The rescue that saved an Albany swimmer’s life
The family of experienced Albany swimmer Marcelle Cannon say they will forever be indebted to the group of first responders who saved her life after she suffered a cardiac arrest just 150m from the finish line of the Rottnest Channel Swim on Saturday.
The 47-year-old mother-of-two is lucky to be alive after collapsing on the brink of finishing the gruelling annual event, sparking a rapid response to save her life.
The water she had taken into her lungs had deprived her of oxygen.
Mrs Cannon managed to raise her hand just before she sank below the surface, attracting the attention of surf lifesavers on a paddleboard who carried her to a boat and began CPR within 30 seconds. They continued on the shore for 20 minutes until paramedics arrived.
Mrs Cannon was airlifted to Fiona Stanley Hospital in a critical condition and was placed in an induced coma before awakening four days later.
She was yesterday expected to be released from intensive care with her family by her side.
Mrs Cannon is no stranger to the 20km swim, having previously competed as part of a team but this year took on the channel with Albany swimmer Beth Hearle in the newly formed duo Shark Bait.
Mrs Cannon’s husband John yesterday praised the life-saving response of medical teams and said his wife was showing good signs of recovery. “If it wasn’t for the fast actions of the medicos and support crew, it could have been anything,” he said.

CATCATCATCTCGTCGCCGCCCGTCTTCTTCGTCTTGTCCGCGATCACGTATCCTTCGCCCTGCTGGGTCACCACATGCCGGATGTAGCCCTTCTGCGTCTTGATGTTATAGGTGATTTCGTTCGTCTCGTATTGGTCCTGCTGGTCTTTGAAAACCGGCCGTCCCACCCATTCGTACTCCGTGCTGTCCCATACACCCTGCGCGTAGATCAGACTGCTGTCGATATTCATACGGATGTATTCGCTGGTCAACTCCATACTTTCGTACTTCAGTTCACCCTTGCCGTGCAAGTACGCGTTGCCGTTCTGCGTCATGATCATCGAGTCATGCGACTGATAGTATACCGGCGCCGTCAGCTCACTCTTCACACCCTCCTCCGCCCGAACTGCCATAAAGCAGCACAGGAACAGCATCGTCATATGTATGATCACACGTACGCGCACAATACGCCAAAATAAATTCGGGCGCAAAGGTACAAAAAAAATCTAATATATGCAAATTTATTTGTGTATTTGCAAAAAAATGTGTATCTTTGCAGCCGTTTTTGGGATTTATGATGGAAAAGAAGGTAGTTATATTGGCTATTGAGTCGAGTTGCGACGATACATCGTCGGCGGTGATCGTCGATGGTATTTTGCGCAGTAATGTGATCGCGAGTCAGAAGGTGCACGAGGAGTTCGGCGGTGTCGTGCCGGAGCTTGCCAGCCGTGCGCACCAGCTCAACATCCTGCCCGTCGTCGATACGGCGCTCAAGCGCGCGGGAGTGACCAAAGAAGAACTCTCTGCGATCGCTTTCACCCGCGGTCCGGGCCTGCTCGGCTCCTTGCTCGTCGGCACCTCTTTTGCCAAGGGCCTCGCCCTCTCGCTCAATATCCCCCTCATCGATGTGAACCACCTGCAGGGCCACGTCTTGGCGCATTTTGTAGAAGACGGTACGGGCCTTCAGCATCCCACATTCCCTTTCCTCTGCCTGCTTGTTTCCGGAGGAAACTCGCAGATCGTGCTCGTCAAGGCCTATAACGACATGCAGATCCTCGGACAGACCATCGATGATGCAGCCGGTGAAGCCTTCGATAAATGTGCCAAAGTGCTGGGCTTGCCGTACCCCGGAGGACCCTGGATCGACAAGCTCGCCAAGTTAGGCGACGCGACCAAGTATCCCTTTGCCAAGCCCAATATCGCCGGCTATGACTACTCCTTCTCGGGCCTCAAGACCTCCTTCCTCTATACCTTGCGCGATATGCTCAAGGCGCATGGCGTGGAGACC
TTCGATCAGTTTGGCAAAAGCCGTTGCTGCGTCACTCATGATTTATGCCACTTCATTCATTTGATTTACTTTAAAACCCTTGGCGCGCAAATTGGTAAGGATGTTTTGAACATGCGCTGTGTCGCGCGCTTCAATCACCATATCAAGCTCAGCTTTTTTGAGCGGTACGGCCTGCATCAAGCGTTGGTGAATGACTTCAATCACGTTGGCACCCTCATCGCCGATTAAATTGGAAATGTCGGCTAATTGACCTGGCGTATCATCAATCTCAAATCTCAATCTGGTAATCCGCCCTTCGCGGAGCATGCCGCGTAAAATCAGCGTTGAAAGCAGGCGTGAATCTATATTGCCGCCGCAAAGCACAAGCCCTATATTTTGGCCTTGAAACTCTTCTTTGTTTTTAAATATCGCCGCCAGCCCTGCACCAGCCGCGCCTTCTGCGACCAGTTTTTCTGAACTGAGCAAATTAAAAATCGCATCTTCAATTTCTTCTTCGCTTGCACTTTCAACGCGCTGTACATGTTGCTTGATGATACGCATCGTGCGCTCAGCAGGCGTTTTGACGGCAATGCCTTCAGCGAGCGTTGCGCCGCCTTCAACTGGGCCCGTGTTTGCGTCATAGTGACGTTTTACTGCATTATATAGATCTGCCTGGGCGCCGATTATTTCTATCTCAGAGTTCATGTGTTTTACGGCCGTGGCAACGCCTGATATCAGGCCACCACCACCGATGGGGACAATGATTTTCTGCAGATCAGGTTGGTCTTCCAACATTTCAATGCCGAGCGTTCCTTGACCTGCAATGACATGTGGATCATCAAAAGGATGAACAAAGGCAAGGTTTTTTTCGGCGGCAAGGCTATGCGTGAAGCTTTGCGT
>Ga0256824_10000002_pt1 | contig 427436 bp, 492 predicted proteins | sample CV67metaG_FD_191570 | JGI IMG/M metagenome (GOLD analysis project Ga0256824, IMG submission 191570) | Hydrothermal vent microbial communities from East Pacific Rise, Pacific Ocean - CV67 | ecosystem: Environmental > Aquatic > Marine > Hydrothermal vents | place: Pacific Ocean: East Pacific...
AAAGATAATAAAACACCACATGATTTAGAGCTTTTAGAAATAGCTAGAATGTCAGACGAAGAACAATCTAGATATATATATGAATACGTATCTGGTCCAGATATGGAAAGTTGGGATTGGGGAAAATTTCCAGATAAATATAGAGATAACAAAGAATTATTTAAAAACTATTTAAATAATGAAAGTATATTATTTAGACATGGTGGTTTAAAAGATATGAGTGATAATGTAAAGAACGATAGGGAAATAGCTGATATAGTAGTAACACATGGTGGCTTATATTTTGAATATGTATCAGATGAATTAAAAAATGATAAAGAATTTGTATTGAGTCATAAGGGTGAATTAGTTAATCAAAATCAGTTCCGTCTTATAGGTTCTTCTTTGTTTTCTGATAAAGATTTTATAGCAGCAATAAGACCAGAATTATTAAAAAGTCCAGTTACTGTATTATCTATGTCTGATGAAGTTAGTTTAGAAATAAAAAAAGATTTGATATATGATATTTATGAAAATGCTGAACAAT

“We can’t speak highly enough of them. They are some amazing people. The last thing she remembers is going to work last Thursday.
“When she came out of the coma, the first thing she asked was what the time was and did they get a personal best.
“We have just been overwhelmed by the support coming from the community and all her friends.”
Mr Cannon believes his wife suffered hypothermia, contributing to the serious cardiac arrest.
“Her hand went up first as she thought she wasn’t right and then she inhaled water, so that was the issue for them — trying to get the oxygenation into the brain,” he said.
“She prepares really well and when you’re swimming as a team you have 15 minutes outside of the water when you’re waiting for your turn and you can warm your body up but the ... rotations were that quick she didn’t have time to get her body temperature back up so that was probably what she didn’t plan for.”
Mr Cannon praised organisers of the event, including Rottnest Channel Swim Association president Iain McCarrey, for his support.
“I think they were professionally set up to manage that and it is a risky sport and I think the swimmers know it’s a risk, but we were really fortunate she was in the right spot and got the right treatment,” Mr Cannon said.
“Marcelle would hate to think this would result in any denigration of the event because it’s a great event and unfortunately this happened. She would do it again in a heartbeat, but whether I let her is another thing — it’s been enough stress.” Mr McCarrey said he was extremely happy with the response to the “life or death situation” with surf lifesavers, Sports Medicine personnel and St John Ambulance paramedics working together.
“This is an amazing event but it is extremely dangerous,” he said.
“These are the sorts of incidents which we plan for and everything went to plan. It was a monumental effort by all.”
St John Ambulance clinical services director Dr Paul Bailey said the immediate CPR response was pivotal. “There’s no doubt that the fact that effective CPR was started immediately strongly contributed to this incredible outcome,” he said.
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